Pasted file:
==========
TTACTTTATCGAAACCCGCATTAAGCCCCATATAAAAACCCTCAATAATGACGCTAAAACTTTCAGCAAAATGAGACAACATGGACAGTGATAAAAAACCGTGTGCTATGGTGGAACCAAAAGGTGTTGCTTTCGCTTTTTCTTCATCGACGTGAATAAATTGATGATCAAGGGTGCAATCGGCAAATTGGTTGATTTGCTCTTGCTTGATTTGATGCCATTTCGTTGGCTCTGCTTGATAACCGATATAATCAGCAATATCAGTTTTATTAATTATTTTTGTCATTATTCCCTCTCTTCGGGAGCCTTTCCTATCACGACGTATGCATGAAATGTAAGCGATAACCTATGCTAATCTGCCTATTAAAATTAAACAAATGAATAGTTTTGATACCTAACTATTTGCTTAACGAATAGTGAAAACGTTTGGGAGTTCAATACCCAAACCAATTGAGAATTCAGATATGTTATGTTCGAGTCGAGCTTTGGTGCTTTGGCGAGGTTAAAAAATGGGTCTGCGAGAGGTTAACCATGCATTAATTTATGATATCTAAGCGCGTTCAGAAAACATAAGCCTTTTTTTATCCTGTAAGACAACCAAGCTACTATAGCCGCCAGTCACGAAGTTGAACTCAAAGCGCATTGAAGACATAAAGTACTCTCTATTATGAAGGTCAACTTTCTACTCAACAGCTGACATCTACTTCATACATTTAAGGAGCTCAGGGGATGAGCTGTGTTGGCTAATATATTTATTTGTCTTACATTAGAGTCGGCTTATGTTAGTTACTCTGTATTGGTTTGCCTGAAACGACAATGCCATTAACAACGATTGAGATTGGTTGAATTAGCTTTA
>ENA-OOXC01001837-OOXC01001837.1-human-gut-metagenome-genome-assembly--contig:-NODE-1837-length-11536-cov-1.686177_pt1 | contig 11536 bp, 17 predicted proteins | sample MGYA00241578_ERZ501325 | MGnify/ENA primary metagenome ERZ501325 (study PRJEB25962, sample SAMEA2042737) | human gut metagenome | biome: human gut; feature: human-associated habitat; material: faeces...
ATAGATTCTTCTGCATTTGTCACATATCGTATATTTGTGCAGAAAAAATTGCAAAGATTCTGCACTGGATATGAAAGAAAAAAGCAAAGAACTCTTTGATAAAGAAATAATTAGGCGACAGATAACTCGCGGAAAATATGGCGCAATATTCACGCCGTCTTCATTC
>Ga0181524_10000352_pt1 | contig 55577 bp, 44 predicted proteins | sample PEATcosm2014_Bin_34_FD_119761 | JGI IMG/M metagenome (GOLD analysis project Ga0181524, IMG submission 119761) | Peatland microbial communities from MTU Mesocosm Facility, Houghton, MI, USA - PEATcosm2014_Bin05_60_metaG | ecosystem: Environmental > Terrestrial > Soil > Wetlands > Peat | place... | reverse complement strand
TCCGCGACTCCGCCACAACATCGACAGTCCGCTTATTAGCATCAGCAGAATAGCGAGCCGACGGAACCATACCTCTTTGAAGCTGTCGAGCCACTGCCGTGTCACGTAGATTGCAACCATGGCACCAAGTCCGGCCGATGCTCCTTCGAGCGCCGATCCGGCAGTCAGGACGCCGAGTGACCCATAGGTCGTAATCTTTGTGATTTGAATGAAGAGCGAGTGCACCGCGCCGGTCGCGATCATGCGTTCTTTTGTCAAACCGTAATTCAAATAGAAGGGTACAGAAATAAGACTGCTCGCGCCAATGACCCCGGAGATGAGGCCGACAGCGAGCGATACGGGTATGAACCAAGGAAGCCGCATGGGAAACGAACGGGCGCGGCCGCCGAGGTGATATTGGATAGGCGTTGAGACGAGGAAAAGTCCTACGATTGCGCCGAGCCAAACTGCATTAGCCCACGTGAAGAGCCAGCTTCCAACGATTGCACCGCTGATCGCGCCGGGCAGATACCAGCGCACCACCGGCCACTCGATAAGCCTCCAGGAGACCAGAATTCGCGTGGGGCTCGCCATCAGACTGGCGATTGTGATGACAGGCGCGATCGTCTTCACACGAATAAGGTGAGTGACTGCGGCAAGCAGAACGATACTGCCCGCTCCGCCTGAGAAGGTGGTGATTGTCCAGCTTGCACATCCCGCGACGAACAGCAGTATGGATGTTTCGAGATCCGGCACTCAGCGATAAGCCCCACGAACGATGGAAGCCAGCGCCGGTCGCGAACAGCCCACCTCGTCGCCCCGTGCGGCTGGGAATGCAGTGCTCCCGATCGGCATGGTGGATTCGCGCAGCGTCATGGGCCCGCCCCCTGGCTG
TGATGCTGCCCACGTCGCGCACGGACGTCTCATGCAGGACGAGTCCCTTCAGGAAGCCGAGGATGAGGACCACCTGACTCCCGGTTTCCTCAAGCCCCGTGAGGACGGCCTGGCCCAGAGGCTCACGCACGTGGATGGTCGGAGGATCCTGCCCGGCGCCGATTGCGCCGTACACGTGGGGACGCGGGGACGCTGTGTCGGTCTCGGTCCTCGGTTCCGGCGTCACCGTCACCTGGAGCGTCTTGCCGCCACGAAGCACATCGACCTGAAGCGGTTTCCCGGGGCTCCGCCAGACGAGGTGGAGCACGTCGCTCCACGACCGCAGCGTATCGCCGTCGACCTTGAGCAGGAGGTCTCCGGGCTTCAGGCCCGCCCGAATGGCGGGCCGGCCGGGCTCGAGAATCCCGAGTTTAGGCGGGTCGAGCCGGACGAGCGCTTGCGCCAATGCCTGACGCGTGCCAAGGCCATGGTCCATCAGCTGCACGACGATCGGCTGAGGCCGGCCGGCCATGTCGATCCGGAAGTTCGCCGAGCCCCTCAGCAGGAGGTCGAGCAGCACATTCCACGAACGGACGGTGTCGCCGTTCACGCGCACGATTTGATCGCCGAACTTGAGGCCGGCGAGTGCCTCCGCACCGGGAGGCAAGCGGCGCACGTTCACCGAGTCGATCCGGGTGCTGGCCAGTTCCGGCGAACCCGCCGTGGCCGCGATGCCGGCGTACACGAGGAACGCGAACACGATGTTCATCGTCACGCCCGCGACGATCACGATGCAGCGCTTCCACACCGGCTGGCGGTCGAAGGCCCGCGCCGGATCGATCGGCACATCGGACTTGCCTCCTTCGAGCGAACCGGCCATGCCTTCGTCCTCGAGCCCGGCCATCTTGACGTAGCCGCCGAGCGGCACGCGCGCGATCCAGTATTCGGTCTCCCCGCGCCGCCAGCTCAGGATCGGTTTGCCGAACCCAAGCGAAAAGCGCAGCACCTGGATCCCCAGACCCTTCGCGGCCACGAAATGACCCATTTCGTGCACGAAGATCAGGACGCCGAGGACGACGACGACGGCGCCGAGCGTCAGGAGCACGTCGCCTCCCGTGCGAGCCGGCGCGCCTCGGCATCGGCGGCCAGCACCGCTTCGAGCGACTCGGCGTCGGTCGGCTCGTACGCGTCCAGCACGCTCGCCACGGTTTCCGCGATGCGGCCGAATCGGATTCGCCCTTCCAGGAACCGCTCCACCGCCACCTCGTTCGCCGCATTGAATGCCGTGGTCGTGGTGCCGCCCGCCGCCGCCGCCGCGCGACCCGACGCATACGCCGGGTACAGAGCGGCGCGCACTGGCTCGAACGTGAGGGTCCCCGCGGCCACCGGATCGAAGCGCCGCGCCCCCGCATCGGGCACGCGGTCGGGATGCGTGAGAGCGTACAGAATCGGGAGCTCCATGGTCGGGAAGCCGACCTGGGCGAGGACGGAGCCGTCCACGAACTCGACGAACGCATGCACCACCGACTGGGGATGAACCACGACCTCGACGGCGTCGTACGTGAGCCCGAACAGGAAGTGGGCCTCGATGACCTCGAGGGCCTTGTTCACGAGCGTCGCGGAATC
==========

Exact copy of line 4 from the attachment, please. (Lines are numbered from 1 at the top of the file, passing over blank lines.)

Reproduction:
>Ga0181524_10000352_pt1 | contig 55577 bp, 44 predicted proteins | sample PEATcosm2014_Bin_34_FD_119761 | JGI IMG/M metagenome (GOLD analysis project Ga0181524, IMG submission 119761) | Peatland microbial communities from MTU Mesocosm Facility, Houghton, MI, USA - PEATcosm2014_Bin05_60_metaG | ecosystem: Environmental > Terrestrial > Soil > Wetlands > Peat | place... | reverse complement strand